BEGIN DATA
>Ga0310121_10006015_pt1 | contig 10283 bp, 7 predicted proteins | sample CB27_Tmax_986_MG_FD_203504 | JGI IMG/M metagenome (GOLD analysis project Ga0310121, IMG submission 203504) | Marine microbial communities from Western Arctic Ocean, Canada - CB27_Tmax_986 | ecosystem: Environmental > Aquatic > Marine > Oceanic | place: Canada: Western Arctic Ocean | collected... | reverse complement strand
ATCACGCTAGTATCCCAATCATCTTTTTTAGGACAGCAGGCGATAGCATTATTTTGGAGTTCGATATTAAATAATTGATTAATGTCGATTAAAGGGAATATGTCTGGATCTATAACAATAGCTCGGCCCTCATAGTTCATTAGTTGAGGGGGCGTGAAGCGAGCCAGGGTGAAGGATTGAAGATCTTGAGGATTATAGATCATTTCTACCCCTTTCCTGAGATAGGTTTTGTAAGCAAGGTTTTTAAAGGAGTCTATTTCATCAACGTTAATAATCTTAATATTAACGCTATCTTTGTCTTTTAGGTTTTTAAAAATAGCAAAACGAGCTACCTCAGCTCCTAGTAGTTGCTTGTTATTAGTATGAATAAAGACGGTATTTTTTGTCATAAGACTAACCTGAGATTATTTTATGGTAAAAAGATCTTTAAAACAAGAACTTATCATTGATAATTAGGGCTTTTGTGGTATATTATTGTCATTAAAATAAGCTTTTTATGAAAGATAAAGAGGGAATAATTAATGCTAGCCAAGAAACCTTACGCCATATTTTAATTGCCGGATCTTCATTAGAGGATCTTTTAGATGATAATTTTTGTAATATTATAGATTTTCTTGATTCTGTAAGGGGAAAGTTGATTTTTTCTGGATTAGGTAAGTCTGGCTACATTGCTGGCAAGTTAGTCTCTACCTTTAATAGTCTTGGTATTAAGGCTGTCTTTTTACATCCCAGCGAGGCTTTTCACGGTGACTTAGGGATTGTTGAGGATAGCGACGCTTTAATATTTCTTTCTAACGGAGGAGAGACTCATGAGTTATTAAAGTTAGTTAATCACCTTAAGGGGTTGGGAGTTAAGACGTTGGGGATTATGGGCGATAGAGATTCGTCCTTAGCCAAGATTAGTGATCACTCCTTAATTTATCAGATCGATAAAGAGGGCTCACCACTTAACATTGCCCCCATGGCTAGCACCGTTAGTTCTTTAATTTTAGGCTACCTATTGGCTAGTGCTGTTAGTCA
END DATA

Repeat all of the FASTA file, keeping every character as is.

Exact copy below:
>Ga0310121_10006015_pt1 | contig 10283 bp, 7 predicted proteins | sample CB27_Tmax_986_MG_FD_203504 | JGI IMG/M metagenome (GOLD analysis project Ga0310121, IMG submission 203504) | Marine microbial communities from Western Arctic Ocean, Canada - CB27_Tmax_986 | ecosystem: Environmental > Aquatic > Marine > Oceanic | place: Canada: Western Arctic Ocean | collected... | reverse complement strand
ATCACGCTAGTATCCCAATCATCTTTTTTAGGACAGCAGGCGATAGCATTATTTTGGAGTTCGATATTAAATAATTGATTAATGTCGATTAAAGGGAATATGTCTGGATCTATAACAATAGCTCGGCCCTCATAGTTCATTAGTTGAGGGGGCGTGAAGCGAGCCAGGGTGAAGGATTGAAGATCTTGAGGATTATAGATCATTTCTACCCCTTTCCTGAGATAGGTTTTGTAAGCAAGGTTTTTAAAGGAGTCTATTTCATCAACGTTAATAATCTTAATATTAACGCTATCTTTGTCTTTTAGGTTTTTAAAAATAGCAAAACGAGCTACCTCAGCTCCTAGTAGTTGCTTGTTATTAGTATGAATAAAGACGGTATTTTTTGTCATAAGACTAACCTGAGATTATTTTATGGTAAAAAGATCTTTAAAACAAGAACTTATCATTGATAATTAGGGCTTTTGTGGTATATTATTGTCATTAAAATAAGCTTTTTATGAAAGATAAAGAGGGAATAATTAATGCTAGCCAAGAAACCTTACGCCATATTTTAATTGCCGGATCTTCATTAGAGGATCTTTTAGATGATAATTTTTGTAATATTATAGATTTTCTTGATTCTGTAAGGGGAAAGTTGATTTTTTCTGGATTAGGTAAGTCTGGCTACATTGCTGGCAAGTTAGTCTCTACCTTTAATAGTCTTGGTATTAAGGCTGTCTTTTTACATCCCAGCGAGGCTTTTCACGGTGACTTAGGGATTGTTGAGGATAGCGACGCTTTAATATTTCTTTCTAACGGAGGAGAGACTCATGAGTTATTAAAGTTAGTTAATCACCTTAAGGGGTTGGGAGTTAAGACGTTGGGGATTATGGGCGATAGAGATTCGTCCTTAGCCAAGATTAGTGATCACTCCTTAATTTATCAGATCGATAAAGAGGGCTCACCACTTAACATTGCCCCCATGGCTAGCACCGTTAGTTCTTTAATTTTAGGCTACCTATTGGCTAGTGCTGTTAGTCA